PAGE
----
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Semi-conservative DNA replication through telomeres requires Taz1

Abstract

Telomere replication is achieved through the combined action of the conventional DNA replication machinery and the reverse transcriptase, telomerase. Telomere-binding proteins have crucial roles in controlling telomerase activity; however, little is known about their role in controlling semi-conservative replication, which synthesizes the bulk of telomeric DNA1. Telomere repeats in the fission yeast Schizosaccharomyces pombe are bound by Taz1, a regulator of diverse telomere functions2,3,4. It is generally assumed that telomere-binding proteins impede replication fork progression. Here we show that, on the contrary, Taz1 is crucial for efficient replication fork progression through the telomere. Using two-dimensional gel electrophoresis5, we find that loss of Taz1 leads to stalled replication forks at telomeres and internally placed telomere sequences, regardless of whether the telomeric G-rich strand is replicated by leading- or lagging-strand synthesis. In contrast, the Taz1-interacting protein Rap1 is dispensable for efficient telomeric fork progression. Upon loss of telomerase, taz1Δ telomeres are lost precipitously, suggesting that maintenance of taz1Δ telomere repeats cannot be sustained through semi-conservative replication. As the human telomere proteins TRF1 and TRF2 are Taz1 orthologues, we predict that one or both of the human TRFs may orchestrate fork passage through human telomeres. Stalled forks at dysfunctional human telomeres are likely to accelerate the genomic instability that drives tumorigenesis.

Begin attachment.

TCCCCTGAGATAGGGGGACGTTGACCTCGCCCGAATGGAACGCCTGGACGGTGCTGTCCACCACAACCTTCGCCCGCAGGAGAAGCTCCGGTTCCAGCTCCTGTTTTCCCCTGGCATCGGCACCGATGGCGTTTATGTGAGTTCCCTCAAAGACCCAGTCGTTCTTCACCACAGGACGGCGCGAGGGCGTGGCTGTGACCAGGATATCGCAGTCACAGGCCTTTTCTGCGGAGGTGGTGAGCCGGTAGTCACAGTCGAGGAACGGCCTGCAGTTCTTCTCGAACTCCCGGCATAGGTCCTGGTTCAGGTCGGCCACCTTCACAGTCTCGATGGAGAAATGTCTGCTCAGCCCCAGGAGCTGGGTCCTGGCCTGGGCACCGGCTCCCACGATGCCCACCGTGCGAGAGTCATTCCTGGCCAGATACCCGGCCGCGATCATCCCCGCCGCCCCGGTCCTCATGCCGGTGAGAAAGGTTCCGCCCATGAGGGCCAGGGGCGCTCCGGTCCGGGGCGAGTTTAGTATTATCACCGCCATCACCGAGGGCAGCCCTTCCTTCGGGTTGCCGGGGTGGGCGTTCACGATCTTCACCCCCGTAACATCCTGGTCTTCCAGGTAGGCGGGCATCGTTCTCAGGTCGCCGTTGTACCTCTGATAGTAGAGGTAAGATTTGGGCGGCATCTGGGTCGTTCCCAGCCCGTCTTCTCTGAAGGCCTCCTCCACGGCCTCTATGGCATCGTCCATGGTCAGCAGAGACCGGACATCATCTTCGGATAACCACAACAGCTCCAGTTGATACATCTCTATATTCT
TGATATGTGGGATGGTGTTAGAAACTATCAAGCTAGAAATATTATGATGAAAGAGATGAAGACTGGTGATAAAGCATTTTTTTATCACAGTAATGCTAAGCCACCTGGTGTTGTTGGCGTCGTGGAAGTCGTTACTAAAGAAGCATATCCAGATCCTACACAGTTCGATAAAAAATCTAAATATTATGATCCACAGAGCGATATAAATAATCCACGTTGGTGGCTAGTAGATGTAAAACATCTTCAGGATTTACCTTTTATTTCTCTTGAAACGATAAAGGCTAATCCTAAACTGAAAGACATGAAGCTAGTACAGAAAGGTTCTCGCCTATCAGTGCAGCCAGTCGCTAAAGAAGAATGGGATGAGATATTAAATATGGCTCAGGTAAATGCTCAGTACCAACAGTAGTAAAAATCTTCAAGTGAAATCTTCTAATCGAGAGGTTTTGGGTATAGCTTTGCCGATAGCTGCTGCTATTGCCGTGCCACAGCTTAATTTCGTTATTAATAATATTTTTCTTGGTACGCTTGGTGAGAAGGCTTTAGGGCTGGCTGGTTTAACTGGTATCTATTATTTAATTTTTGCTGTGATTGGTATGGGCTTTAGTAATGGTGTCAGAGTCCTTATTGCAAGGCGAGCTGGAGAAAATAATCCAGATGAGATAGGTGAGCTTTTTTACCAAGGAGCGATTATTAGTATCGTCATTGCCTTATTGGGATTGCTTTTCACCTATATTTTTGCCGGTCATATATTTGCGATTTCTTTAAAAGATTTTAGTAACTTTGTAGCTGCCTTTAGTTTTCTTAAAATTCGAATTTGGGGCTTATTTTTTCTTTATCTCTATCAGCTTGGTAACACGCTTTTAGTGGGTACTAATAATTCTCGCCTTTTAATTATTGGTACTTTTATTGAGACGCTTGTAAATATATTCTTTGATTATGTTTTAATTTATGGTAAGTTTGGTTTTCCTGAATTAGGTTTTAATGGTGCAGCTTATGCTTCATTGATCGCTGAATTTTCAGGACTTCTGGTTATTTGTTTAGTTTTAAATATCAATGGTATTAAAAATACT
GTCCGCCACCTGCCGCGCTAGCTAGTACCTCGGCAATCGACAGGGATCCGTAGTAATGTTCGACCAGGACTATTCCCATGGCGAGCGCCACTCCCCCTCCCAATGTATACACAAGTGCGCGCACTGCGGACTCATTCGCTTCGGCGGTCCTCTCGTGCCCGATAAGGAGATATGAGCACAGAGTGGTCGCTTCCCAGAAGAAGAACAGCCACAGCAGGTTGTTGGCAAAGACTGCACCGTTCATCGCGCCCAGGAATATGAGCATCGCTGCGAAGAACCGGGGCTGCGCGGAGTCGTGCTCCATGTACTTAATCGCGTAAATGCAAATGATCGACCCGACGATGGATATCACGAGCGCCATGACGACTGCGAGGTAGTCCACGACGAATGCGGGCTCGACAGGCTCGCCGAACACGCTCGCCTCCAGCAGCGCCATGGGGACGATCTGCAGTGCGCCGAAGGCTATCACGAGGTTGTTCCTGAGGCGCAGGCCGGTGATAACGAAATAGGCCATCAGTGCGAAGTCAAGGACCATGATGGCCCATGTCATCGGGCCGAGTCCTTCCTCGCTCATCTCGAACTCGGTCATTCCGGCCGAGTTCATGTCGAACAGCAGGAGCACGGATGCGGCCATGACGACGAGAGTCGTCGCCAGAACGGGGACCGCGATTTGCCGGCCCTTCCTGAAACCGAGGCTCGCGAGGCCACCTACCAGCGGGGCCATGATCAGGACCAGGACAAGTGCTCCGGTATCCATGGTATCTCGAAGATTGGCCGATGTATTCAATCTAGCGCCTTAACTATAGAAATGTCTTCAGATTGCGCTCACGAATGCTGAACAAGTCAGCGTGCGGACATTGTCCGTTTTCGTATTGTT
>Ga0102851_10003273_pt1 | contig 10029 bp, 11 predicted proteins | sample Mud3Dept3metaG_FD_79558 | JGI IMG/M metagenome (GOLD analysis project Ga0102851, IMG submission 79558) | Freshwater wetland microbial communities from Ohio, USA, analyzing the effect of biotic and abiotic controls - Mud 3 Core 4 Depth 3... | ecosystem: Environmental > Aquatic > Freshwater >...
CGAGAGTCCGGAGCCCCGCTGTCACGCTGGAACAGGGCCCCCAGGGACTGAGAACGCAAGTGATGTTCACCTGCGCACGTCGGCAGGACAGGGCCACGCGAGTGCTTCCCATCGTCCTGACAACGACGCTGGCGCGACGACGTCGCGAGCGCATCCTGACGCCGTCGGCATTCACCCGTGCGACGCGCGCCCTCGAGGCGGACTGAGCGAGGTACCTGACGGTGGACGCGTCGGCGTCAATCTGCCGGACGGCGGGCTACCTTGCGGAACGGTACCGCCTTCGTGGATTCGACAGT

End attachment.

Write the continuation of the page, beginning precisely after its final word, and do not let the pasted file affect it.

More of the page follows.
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Figure 1: Efficient semi-conservative replication through telomeres requires Taz1 but not Rap1.
Figure 2: Taz1 is required for efficient replication through internally placed telomere tracts.
Figure 3: Taz1 is required for replication through the telomere/subtelomere boundary.
Figure 4: Differences in the kinetics of telomere attrition and survival mechanism in taz1Δ versus rap1Δ cells after trt1 + deletion.

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Acknowledgements

We thank our laboratory members for discussions and support, and are particularly grateful to A. Hebden for sharing the internal telomere strain, J. Lingner, S. Marcand, Y. Mazor and F. Uhlmann for discussions, and B. Arcangioli, A. Kaykov and C. Heichinger for advice on 2D gel electrophoresis. This work was supported by Cancer Research UK.

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Correspondence to Julia Promisel Cooper.

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Miller, K., Rog, O. & Cooper, J. Semi-conservative DNA replication through telomeres requires Taz1. Nature 440, 824–828 (2006). https://doi.org/10.1038/nature04638

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